Carl Andrew Spicer, Jr.
Co-Founder, Ogre Magazine 1979-1989
An Inspiration for True Review 1989-Present
The roots of True Review were really planted one weekend in the fall of 1978.
As Temple University students and good friends, Carl Spicer and I visited our first Philcon – the 1978 convention at the George Washington Motor Lodge in Valley Forge. (The Lodge has since been torn down and is now part of the extension from the Pa. Turnpike interchange and Rt. 422 westbound traffic – what a shame).
Guests of Honor at the convention were two up-and-coming authors: Joan Vinge and some new guy, George R. R. Martin.
Typical poor college students, Carl and I shared a room at the inn. We spent Friday night batting around an idea about starting a magazine. Saturday morning, Carl said, “Why don’t we do our own fanzine?”
Lancaster County, Pennsylvania food freak that I am, I replied, “OK! First, let’s do breakfast.”
Shortly after a blue-plate special of scrambled eggs, Ogre Magazine was born.
Looking back, you never realize at the time (or sadly appreciate) how many people were instrumental in helping you along the way. Many friends and Temple University colleagues graciously gave of their time and talents to start Ogre Magazine.
Carl was instrumental in contacting and developing all the contributors. Our inaugural issue debuted with a cover by Dave Stembel, an architect major and Temple student. We also had great contributions from author Tony Russo (who contributed to many more Ogre Magazines in years to come) and illustrator Lori Gajewski (also a big Ogre contributor over the years). And excellent contributions, as always, from my Ogre Magazine partner Carl.
Carl and I continued to evolve Ogre with three issues published while we were students. And we continued onward with issues 4, 5, 6, and 7.
We had a great friendship. He was my best man at my first marriage in 1981. As one might expect of a radio-television-film graduate (Temple 1983), he was a great toastmaster!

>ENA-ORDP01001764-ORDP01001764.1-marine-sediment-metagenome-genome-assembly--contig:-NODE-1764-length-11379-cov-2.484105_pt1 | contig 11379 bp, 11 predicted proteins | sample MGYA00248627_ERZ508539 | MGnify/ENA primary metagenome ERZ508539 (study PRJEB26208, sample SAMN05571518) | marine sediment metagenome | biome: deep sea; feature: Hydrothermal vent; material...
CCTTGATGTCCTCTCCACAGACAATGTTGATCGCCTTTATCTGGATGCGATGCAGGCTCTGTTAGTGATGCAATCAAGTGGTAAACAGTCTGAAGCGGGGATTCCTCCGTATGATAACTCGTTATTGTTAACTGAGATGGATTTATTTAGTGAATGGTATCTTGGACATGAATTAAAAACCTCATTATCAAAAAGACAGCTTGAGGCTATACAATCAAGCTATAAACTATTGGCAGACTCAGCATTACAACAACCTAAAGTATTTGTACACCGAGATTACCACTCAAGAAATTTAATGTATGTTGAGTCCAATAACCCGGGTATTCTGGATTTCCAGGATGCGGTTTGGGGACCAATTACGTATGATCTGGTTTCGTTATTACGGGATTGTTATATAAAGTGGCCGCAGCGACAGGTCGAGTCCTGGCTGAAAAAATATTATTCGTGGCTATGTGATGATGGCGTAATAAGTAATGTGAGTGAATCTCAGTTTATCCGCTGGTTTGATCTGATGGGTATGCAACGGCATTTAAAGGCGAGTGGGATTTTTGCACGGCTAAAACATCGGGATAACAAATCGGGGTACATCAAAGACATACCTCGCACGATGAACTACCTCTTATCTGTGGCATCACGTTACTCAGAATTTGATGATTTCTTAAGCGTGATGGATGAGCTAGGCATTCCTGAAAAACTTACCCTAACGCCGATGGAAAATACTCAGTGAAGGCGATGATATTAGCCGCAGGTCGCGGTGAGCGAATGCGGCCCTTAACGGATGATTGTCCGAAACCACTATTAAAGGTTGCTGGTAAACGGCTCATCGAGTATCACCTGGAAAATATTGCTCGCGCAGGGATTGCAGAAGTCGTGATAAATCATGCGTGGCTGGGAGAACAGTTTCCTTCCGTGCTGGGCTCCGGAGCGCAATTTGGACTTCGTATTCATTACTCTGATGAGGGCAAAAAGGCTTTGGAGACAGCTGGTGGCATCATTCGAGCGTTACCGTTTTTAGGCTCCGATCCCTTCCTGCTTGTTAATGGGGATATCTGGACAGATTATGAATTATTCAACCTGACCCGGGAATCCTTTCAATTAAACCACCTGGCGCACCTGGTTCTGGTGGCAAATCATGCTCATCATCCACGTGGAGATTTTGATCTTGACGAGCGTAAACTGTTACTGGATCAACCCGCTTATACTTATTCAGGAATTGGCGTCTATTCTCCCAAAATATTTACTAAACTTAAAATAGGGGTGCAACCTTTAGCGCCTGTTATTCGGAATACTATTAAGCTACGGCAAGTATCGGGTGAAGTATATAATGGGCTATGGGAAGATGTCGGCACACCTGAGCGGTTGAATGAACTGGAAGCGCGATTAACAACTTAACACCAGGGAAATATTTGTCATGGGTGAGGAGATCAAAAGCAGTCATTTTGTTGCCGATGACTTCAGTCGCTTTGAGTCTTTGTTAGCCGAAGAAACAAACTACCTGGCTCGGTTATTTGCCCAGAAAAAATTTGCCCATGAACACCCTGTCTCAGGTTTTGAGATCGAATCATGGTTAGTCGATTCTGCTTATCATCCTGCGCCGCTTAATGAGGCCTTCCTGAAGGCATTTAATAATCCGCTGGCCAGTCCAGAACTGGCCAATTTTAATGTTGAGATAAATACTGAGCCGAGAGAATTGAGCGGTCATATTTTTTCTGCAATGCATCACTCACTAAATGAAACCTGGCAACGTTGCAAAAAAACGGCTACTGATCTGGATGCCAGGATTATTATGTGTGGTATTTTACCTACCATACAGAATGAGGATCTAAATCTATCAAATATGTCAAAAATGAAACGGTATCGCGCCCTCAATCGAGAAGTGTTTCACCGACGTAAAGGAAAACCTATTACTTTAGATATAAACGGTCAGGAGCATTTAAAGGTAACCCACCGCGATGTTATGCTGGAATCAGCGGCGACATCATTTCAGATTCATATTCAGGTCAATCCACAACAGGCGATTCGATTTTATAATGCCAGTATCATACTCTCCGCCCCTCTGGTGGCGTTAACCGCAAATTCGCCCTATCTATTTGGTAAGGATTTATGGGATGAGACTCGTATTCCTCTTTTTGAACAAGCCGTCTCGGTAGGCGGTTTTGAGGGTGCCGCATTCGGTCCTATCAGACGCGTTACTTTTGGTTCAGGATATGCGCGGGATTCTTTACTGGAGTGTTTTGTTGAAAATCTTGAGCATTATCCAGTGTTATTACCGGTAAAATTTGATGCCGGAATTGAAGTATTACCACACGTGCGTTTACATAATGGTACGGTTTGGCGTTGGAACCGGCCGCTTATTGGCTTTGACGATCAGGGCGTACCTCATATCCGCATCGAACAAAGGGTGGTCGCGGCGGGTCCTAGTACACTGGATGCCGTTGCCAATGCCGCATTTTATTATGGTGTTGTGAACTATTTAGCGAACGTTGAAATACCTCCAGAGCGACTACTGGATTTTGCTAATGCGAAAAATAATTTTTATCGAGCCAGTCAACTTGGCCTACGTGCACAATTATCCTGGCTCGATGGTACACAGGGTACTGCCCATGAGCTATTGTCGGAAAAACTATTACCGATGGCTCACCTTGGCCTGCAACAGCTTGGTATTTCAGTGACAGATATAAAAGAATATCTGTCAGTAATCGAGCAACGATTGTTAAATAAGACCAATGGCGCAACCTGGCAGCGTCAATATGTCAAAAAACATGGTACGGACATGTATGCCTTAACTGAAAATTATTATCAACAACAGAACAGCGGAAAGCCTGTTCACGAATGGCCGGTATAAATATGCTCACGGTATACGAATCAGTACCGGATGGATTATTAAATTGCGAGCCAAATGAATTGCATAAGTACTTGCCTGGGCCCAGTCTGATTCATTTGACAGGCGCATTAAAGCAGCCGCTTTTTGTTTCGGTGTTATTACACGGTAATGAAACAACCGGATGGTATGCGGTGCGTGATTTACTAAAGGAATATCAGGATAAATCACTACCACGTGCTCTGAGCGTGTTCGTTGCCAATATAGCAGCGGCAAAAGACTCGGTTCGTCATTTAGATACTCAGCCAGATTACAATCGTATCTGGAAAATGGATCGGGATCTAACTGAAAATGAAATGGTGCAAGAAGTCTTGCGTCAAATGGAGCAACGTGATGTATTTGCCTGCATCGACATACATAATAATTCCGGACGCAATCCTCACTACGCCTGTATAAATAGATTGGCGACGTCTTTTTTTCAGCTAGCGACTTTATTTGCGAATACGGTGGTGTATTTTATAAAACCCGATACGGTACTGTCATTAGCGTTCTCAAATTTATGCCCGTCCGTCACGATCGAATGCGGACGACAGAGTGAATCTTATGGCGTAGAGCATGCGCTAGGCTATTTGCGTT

And we had great working relationship with Ogre. Carl contributed articles through 1989, after which I shelved Ogre (after issue #7) to start True Review.
Carl chose to remain in Philadelphia after his graduation, eventually becoming a social worker. He always cared for others, more than most people I know. Tragically, he was diagnosed with cancer in 2005 and died on July 16 this year.
I last spoke to him at his father’s funeral in Lancaster, Pennsylvania -- I believe the year is correct -- in 1990. That was the last time we were together, though I would see Carl briefly at a distance at Balticon 2006. But I missed my chance to speak with him.
Regrets – I have many. A death will do that to you.
In those days, I was a brash upstart yearning to impact the publishing world. In the process, I didn’t give Carl his due. It was my mistake not to involve him more fully and completely as co-publisher of Ogre for all seven issues, a regret I have to live with the rest of my life. I think that drove our friendship apart in the late 1980s and I wasn’t even aware that he was sick, so I didn’t even have a chance to ask his forgiveness, a great shame. The worst part is I can’t see Carl now to ask him to forgive his lame-brained colleague.
Because there is no doubt about it -- without Carl, there would have been no Ogre and no True Review.
Thank you Carl.
Rest in Peace.
-- Your Friend Andrew Andrews